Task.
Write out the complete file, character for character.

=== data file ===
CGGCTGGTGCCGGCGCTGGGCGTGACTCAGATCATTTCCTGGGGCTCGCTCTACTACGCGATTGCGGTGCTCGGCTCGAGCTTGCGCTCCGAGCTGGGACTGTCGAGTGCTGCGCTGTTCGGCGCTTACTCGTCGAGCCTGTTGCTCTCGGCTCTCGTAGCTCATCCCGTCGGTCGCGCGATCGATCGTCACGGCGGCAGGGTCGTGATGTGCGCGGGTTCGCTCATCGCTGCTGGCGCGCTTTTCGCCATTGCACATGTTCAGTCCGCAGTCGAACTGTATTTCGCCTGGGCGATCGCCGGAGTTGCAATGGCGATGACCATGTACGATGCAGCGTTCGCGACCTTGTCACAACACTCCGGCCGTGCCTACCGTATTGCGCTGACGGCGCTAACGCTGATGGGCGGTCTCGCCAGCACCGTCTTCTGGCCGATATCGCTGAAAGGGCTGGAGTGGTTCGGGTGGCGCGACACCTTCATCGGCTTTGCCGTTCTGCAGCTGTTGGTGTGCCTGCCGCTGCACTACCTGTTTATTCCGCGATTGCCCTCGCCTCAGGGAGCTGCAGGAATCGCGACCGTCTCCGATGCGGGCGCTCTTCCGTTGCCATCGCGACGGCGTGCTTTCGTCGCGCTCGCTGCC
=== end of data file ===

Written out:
CGGCTGGTGCCGGCGCTGGGCGTGACTCAGATCATTTCCTGGGGCTCGCTCTACTACGCGATTGCGGTGCTCGGCTCGAGCTTGCGCTCCGAGCTGGGACTGTCGAGTGCTGCGCTGTTCGGCGCTTACTCGTCGAGCCTGTTGCTCTCGGCTCTCGTAGCTCATCCCGTCGGTCGCGCGATCGATCGTCACGGCGGCAGGGTCGTGATGTGCGCGGGTTCGCTCATCGCTGCTGGCGCGCTTTTCGCCATTGCACATGTTCAGTCCGCAGTCGAACTGTATTTCGCCTGGGCGATCGCCGGAGTTGCAATGGCGATGACCATGTACGATGCAGCGTTCGCGACCTTGTCACAACACTCCGGCCGTGCCTACCGTATTGCGCTGACGGCGCTAACGCTGATGGGCGGTCTCGCCAGCACCGTCTTCTGGCCGATATCGCTGAAAGGGCTGGAGTGGTTCGGGTGGCGCGACACCTTCATCGGCTTTGCCGTTCTGCAGCTGTTGGTGTGCCTGCCGCTGCACTACCTGTTTATTCCGCGATTGCCCTCGCCTCAGGGAGCTGCAGGAATCGCGACCGTCTCCGATGCGGGCGCTCTTCCGTTGCCATCGCGACGGCGTGCTTTCGTCGCGCTCGCTGCC